Infographic: Alcohol & Other Drug Treatment Services 2015-16<http://www.aihw.gov.au/assets/0/140/6442453687/60129543187/60129543188/60129543191/60129543278/60129543279/afd4d5b1-049e-4a7a-ad45-1c59d87cd04d.jpg?n=8359>

Wednesday, 19 April 2017

5 new AIHW Injuries publications

Hospitalised assault injuries among women and girls fact sheet

Key findings:
* Rates of assault among women were highest for those aged between 15-19 and 50-54.
* Over half (59%) of all these women were assaulted by bodily force, and for assaults by bodily force and involving sharp and blunt objects, the majority of injuries were to the head and neck (63%).
* Where information about the perpetrator was available, a spouse or domestic partner was the most commonly reported perpetrator (in 59% of cases).

Media release: Domestic violence leading cause of hospitalised assault among girls and women


Dog-related injuries fact sheet

Firearm injuries and deaths fact sheet

DIY injuries fact sheet

Serious unintentional injury involving a railway train or tram, Australia, 2009-10 to 2013-14 report

Thursday, 13 April 2017

Impact of overweight and obesity as a risk factor for chronic conditions [AIHW]

Impact of overweight and obesity as a risk factor for chronic conditions updates and extends estimates of the burden due to overweight and obesity reported in the Australian Burden of Disease Study 2011 to include burden in people aged under 25, revised diseases linked to overweight and obesity based on the latest evidence, and estimates by socioeconomic group.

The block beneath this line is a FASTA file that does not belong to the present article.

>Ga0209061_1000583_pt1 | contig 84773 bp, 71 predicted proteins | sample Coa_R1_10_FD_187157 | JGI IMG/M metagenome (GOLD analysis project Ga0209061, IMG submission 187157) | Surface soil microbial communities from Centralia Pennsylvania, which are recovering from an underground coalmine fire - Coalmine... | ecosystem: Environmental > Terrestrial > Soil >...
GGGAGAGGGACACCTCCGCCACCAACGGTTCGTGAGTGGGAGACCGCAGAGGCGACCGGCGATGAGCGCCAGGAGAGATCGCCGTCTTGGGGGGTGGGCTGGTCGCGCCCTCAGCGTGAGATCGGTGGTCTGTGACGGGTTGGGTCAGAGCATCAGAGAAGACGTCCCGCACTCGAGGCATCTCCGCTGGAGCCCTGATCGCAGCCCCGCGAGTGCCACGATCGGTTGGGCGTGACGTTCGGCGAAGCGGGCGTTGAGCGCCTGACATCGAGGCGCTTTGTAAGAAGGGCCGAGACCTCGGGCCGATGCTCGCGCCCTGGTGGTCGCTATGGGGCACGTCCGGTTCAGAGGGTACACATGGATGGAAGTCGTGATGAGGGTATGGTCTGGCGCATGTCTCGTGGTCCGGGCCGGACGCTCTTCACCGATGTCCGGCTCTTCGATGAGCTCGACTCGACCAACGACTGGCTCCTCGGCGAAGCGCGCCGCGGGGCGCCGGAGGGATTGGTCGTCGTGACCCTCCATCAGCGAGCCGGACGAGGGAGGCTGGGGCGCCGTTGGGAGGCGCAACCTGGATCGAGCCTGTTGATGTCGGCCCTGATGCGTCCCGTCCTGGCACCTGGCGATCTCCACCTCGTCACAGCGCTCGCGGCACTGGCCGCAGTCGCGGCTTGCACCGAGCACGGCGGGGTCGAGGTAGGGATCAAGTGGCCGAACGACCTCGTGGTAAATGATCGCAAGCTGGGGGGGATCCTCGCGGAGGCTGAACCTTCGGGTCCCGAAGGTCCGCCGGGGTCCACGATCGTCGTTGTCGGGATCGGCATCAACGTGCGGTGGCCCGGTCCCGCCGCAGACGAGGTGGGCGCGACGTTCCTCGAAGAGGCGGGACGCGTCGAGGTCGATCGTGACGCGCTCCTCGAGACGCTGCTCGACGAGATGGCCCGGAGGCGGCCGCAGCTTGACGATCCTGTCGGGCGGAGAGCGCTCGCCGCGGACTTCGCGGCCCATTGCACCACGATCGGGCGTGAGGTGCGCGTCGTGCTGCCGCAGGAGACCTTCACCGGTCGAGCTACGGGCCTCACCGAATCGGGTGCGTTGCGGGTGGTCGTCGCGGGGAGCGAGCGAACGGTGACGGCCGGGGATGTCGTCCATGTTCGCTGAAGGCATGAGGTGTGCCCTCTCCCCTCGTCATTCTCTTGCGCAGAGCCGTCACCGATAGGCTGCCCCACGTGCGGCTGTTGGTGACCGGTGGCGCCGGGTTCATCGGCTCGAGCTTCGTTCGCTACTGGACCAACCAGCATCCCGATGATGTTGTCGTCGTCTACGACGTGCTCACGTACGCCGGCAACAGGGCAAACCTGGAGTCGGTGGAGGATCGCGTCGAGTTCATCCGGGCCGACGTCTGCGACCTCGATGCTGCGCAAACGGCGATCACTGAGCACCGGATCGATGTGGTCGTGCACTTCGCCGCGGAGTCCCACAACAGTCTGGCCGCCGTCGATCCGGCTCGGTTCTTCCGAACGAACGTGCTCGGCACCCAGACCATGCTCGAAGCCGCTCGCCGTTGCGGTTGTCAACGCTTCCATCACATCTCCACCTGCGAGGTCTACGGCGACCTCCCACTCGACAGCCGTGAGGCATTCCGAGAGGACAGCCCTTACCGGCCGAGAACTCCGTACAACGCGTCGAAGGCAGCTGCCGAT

* The report includes scenario modelling, undertaken to assess the potential impact on future health burden if overweight and obesity in the population continues to rise or is reduced.

* The enhanced analysis in the report shows that 7.0% of the total health burden in Australia in 2011 is due to overweight and obesity, and that this burden increased with increasing level of socioeconomic disadvantage.

Download report: Impact of overweight and obesity as a risk factor for chronic conditions

Media release: Small changes in our weight could significantly reduce health impact of obesity.

Tuesday, 4 April 2017

Early childhood the key to improving Indigenous health

A major study into the health of Aboriginal and Torres Strait Islander children has found programs and policies to promote healthy weight should target children as young as three.

Lead researcher Katie Thurber from the Australian National University said the majority of Indigenous children in the national study had a healthy Body Mass Index, but around 40% were classified as overweight or obese by the time they reached 9 years of age.

Deeble issues brief on overweight and obesity among Aboriginal and Torres Strait Islander children

Wednesday, 29 March 2017

Incidence of insulin-treated diabetes in Australia, 2015 [AIHW]

This fact sheet by the Australian Institute of Health & Welfare provides the latest available national data on new cases of insulin-treated diabetes in Australia.

It shows that in 2015 there were 28,775 people who began using insulin to treat their diabetes in Australia-63% had type 2 diabetes, 26% had gestational diabetes, 9% had type 1 diabetes and 2% had other forms of diabetes or their diabetes status was unknown.